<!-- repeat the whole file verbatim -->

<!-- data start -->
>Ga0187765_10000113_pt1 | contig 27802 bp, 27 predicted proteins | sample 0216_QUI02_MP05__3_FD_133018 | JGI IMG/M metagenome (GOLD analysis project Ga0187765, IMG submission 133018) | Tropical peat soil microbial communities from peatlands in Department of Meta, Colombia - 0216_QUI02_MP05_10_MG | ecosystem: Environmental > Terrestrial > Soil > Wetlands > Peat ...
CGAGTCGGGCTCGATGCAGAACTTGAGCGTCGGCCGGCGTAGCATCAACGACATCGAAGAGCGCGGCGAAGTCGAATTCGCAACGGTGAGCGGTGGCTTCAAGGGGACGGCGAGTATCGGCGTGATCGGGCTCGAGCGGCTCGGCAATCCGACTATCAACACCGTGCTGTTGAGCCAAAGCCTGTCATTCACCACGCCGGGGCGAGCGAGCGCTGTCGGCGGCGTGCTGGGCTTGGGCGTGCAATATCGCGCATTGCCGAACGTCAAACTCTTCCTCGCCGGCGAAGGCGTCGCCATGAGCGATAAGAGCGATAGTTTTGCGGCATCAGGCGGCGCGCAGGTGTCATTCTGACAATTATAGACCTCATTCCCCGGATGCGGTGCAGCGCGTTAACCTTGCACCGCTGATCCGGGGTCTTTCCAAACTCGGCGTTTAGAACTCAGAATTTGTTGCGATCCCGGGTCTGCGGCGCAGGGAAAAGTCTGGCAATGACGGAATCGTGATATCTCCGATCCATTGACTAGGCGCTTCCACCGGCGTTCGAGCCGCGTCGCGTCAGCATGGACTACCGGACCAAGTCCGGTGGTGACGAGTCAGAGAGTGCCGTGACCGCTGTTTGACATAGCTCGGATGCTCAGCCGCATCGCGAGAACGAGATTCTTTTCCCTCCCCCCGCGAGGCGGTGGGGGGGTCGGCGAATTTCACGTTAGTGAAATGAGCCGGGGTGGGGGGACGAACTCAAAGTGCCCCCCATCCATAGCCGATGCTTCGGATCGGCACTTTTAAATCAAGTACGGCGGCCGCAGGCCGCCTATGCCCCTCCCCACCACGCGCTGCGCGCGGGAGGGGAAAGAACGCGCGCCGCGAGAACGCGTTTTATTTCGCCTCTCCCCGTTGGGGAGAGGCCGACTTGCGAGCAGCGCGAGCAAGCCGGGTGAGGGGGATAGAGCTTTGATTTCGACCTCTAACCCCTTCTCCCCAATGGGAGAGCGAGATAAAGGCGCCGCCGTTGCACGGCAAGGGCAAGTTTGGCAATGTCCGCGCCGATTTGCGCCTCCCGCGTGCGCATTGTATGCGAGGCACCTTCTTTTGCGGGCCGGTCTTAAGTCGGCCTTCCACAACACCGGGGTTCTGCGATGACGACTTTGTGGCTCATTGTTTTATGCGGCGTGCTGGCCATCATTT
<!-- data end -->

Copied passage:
>Ga0187765_10000113_pt1 | contig 27802 bp, 27 predicted proteins | sample 0216_QUI02_MP05__3_FD_133018 | JGI IMG/M metagenome (GOLD analysis project Ga0187765, IMG submission 133018) | Tropical peat soil microbial communities from peatlands in Department of Meta, Colombia - 0216_QUI02_MP05_10_MG | ecosystem: Environmental > Terrestrial > Soil > Wetlands > Peat ...
CGAGTCGGGCTCGATGCAGAACTTGAGCGTCGGCCGGCGTAGCATCAACGACATCGAAGAGCGCGGCGAAGTCGAATTCGCAACGGTGAGCGGTGGCTTCAAGGGGACGGCGAGTATCGGCGTGATCGGGCTCGAGCGGCTCGGCAATCCGACTATCAACACCGTGCTGTTGAGCCAAAGCCTGTCATTCACCACGCCGGGGCGAGCGAGCGCTGTCGGCGGCGTGCTGGGCTTGGGCGTGCAATATCGCGCATTGCCGAACGTCAAACTCTTCCTCGCCGGCGAAGGCGTCGCCATGAGCGATAAGAGCGATAGTTTTGCGGCATCAGGCGGCGCGCAGGTGTCATTCTGACAATTATAGACCTCATTCCCCGGATGCGGTGCAGCGCGTTAACCTTGCACCGCTGATCCGGGGTCTTTCCAAACTCGGCGTTTAGAACTCAGAATTTGTTGCGATCCCGGGTCTGCGGCGCAGGGAAAAGTCTGGCAATGACGGAATCGTGATATCTCCGATCCATTGACTAGGCGCTTCCACCGGCGTTCGAGCCGCGTCGCGTCAGCATGGACTACCGGACCAAGTCCGGTGGTGACGAGTCAGAGAGTGCCGTGACCGCTGTTTGACATAGCTCGGATGCTCAGCCGCATCGCGAGAACGAGATTCTTTTCCCTCCCCCCGCGAGGCGGTGGGGGGGTCGGCGAATTTCACGTTAGTGAAATGAGCCGGGGTGGGGGGACGAACTCAAAGTGCCCCCCATCCATAGCCGATGCTTCGGATCGGCACTTTTAAATCAAGTACGGCGGCCGCAGGCCGCCTATGCCCCTCCCCACCACGCGCTGCGCGCGGGAGGGGAAAGAACGCGCGCCGCGAGAACGCGTTTTATTTCGCCTCTCCCCGTTGGGGAGAGGCCGACTTGCGAGCAGCGCGAGCAAGCCGGGTGAGGGGGATAGAGCTTTGATTTCGACCTCTAACCCCTTCTCCCCAATGGGAGAGCGAGATAAAGGCGCCGCCGTTGCACGGCAAGGGCAAGTTTGGCAATGTCCGCGCCGATTTGCGCCTCCCGCGTGCGCATTGTATGCGAGGCACCTTCTTTTGCGGGCCGGTCTTAAGTCGGCCTTCCACAACACCGGGGTTCTGCGATGACGACTTTGTGGCTCATTGTTTTATGCGGCGTGCTGGCCATCATTT